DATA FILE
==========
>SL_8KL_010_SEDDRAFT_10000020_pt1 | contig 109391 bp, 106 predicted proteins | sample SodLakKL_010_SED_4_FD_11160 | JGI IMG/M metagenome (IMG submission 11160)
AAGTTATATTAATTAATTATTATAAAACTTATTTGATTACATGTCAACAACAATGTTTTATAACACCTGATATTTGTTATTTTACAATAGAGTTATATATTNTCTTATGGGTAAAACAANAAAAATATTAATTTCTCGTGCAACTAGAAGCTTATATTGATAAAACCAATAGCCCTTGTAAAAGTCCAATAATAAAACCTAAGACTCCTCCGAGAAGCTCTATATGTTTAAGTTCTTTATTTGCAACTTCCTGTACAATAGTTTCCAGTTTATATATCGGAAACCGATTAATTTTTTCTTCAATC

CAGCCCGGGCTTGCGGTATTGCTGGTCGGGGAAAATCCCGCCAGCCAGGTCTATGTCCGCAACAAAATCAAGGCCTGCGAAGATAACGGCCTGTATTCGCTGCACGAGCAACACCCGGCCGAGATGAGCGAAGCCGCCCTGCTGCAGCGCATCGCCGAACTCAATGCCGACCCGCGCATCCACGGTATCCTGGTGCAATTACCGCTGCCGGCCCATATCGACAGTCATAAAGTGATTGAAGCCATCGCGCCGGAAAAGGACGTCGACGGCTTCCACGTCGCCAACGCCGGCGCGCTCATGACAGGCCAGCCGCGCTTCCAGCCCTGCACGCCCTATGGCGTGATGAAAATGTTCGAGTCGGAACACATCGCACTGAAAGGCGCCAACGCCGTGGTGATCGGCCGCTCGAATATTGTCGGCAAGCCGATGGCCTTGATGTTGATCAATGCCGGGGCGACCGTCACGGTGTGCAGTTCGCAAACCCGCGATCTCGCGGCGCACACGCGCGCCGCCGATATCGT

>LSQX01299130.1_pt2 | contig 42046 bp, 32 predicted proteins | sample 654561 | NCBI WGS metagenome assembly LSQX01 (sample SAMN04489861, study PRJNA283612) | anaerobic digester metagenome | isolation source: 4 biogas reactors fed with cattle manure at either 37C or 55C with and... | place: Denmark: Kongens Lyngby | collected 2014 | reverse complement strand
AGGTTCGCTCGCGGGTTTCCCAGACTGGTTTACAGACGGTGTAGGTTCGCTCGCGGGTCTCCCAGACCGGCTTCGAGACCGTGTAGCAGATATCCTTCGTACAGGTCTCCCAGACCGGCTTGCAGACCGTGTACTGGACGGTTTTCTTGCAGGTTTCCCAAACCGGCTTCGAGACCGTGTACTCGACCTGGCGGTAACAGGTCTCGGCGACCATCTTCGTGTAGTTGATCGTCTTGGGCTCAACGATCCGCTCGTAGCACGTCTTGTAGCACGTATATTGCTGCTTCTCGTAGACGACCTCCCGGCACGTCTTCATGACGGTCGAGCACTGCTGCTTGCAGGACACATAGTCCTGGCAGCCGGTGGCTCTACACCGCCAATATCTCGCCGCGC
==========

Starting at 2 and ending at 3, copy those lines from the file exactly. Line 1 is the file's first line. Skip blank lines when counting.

AAGTTATATTAATTAATTATTATAAAACTTATTTGATTACATGTCAACAACAATGTTTTATAACACCTGATATTTGTTATTTTACAATAGAGTTATATATTNTCTTATGGGTAAAACAANAAAAATATTAATTTCTCGTGCAACTAGAAGCTTATATTGATAAAACCAATAGCCCTTGTAAAAGTCCAATAATAAAACCTAAGACTCCTCCGAGAAGCTCTATATGTTTAAGTTCTTTATTTGCAACTTCCTGTACAATAGTTTCCAGTTTATATATCGGAAACCGATTAATTTTTTCTTCAATC

CAGCCCGGGCTTGCGGTATTGCTGGTCGGGGAAAATCCCGCCAGCCAGGTCTATGTCCGCAACAAAATCAAGGCCTGCGAAGATAACGGCCTGTATTCGCTGCACGAGCAACACCCGGCCGAGATGAGCGAAGCCGCCCTGCTGCAGCGCATCGCCGAACTCAATGCCGACCCGCGCATCCACGGTATCCTGGTGCAATTACCGCTGCCGGCCCATATCGACAGTCATAAAGTGATTGAAGCCATCGCGCCGGAAAAGGACGTCGACGGCTTCCACGTCGCCAACGCCGGCGCGCTCATGACAGGCCAGCCGCGCTTCCAGCCCTGCACGCCCTATGGCGTGATGAAAATGTTCGAGTCGGAACACATCGCACTGAAAGGCGCCAACGCCGTGGTGATCGGCCGCTCGAATATTGTCGGCAAGCCGATGGCCTTGATGTTGATCAATGCCGGGGCGACCGTCACGGTGTGCAGTTCGCAAACCCGCGATCTCGCGGCGCACACGCGCGCCGCCGATATCGT